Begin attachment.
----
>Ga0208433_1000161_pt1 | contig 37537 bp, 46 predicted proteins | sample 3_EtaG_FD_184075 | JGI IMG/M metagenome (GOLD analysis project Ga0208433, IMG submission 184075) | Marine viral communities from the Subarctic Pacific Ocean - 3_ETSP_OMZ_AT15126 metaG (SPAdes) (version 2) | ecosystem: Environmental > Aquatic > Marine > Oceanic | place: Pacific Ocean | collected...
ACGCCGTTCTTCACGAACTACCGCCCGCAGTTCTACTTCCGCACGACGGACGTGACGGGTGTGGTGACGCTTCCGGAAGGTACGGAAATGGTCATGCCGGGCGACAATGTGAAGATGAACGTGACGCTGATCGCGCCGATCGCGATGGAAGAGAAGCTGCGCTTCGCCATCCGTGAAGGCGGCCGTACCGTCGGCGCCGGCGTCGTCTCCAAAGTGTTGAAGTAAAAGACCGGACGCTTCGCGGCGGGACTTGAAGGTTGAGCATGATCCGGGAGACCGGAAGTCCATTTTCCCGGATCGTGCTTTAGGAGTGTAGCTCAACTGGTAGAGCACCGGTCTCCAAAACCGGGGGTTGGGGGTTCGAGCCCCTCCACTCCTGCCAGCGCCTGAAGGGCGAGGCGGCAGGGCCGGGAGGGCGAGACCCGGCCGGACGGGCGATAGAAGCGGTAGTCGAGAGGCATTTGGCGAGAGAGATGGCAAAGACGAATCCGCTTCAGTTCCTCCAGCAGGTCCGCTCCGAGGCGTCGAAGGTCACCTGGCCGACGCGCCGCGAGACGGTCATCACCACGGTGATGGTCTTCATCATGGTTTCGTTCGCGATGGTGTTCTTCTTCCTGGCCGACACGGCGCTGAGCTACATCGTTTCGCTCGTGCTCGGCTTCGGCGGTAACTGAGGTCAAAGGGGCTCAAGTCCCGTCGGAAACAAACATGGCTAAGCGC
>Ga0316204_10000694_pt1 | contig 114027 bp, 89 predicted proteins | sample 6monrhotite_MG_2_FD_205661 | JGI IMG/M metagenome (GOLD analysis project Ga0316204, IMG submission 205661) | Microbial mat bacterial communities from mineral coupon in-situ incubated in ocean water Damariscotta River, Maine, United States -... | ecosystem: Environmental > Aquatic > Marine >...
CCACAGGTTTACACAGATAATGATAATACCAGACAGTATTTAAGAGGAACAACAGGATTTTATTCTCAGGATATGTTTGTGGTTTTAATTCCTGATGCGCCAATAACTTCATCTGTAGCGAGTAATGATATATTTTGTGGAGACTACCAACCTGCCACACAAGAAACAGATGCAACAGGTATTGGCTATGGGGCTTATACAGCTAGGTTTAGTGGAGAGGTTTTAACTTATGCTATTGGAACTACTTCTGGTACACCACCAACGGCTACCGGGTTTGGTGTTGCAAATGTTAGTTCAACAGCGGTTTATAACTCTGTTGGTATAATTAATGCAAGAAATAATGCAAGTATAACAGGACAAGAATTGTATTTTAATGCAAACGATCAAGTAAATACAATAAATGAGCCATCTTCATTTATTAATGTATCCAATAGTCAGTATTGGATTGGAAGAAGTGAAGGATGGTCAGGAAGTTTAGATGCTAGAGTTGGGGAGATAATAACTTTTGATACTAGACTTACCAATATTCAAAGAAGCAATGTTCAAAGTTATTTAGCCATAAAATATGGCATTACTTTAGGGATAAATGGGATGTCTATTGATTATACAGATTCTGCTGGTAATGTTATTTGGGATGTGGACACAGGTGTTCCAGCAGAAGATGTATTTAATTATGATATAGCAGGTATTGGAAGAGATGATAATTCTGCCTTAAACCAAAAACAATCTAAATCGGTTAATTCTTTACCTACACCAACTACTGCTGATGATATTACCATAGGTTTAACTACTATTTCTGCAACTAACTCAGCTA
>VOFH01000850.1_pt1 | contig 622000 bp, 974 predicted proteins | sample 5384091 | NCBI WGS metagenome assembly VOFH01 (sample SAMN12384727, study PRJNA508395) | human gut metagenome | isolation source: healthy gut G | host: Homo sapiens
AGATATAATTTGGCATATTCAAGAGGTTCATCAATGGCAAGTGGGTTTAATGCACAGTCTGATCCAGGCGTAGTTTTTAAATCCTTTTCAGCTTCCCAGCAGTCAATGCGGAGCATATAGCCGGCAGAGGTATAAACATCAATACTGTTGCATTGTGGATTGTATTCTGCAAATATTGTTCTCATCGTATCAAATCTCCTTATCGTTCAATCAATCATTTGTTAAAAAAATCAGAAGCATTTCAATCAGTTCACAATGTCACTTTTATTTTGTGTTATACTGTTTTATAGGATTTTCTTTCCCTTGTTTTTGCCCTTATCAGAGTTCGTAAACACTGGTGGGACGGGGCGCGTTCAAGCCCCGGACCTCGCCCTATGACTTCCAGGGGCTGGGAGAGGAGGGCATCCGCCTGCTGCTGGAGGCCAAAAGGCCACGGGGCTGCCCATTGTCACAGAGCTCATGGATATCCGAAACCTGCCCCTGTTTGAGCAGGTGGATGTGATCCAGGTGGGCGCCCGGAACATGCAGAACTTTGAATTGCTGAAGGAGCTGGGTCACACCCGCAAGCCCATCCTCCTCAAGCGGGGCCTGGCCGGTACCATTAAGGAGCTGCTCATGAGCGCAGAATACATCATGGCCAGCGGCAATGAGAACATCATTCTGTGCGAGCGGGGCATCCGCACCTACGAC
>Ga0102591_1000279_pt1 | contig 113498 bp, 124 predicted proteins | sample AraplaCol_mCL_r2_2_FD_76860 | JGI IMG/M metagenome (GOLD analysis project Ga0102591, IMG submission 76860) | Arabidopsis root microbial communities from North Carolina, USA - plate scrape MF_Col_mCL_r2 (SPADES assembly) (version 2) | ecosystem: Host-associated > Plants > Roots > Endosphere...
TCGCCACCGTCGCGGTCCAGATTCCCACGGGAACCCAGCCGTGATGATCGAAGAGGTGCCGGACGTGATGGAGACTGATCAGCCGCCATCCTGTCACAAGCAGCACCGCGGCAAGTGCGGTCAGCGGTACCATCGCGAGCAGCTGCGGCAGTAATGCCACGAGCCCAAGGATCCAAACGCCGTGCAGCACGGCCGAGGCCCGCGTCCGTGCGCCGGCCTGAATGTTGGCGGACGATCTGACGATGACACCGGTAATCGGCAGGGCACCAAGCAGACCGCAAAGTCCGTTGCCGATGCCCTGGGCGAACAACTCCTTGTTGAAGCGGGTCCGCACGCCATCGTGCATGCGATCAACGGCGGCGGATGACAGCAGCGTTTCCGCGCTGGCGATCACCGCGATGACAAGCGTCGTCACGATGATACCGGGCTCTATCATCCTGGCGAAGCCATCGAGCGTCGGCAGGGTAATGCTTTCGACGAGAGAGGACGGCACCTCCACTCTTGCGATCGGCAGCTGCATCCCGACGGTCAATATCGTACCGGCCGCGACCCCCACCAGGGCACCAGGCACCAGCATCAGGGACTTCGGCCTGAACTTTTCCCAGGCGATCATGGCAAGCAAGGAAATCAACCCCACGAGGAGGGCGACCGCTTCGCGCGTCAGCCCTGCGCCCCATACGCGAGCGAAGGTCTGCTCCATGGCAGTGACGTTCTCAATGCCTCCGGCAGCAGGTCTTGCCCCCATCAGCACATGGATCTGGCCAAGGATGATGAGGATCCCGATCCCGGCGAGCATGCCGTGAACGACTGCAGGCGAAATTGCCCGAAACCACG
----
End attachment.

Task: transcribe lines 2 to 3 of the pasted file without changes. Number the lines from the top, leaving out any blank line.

ACGCCGTTCTTCACGAACTACCGCCCGCAGTTCTACTTCCGCACGACGGACGTGACGGGTGTGGTGACGCTTCCGGAAGGTACGGAAATGGTCATGCCGGGCGACAATGTGAAGATGAACGTGACGCTGATCGCGCCGATCGCGATGGAAGAGAAGCTGCGCTTCGCCATCCGTGAAGGCGGCCGTACCGTCGGCGCCGGCGTCGTCTCCAAAGTGTTGAAGTAAAAGACCGGACGCTTCGCGGCGGGACTTGAAGGTTGAGCATGATCCGGGAGACCGGAAGTCCATTTTCCCGGATCGTGCTTTAGGAGTGTAGCTCAACTGGTAGAGCACCGGTCTCCAAAACCGGGGGTTGGGGGTTCGAGCCCCTCCACTCCTGCCAGCGCCTGAAGGGCGAGGCGGCAGGGCCGGGAGGGCGAGACCCGGCCGGACGGGCGATAGAAGCGGTAGTCGAGAGGCATTTGGCGAGAGAGATGGCAAAGACGAATCCGCTTCAGTTCCTCCAGCAGGTCCGCTCCGAGGCGTCGAAGGTCACCTGGCCGACGCGCCGCGAGACGGTCATCACCACGGTGATGGTCTTCATCATGGTTTCGTTCGCGATGGTGTTCTTCTTCCTGGCCGACACGGCGCTGAGCTACATCGTTTCGCTCGTGCTCGGCTTCGGCGGTAACTGAGGTCAAAGGGGCTCAAGTCCCGTCGGAAACAAACATGGCTAAGCGC
>Ga0316204_10000694_pt1 | contig 114027 bp, 89 predicted proteins | sample 6monrhotite_MG_2_FD_205661 | JGI IMG/M metagenome (GOLD analysis project Ga0316204, IMG submission 205661) | Microbial mat bacterial communities from mineral coupon in-situ incubated in ocean water Damariscotta River, Maine, United States -... | ecosystem: Environmental > Aquatic > Marine >...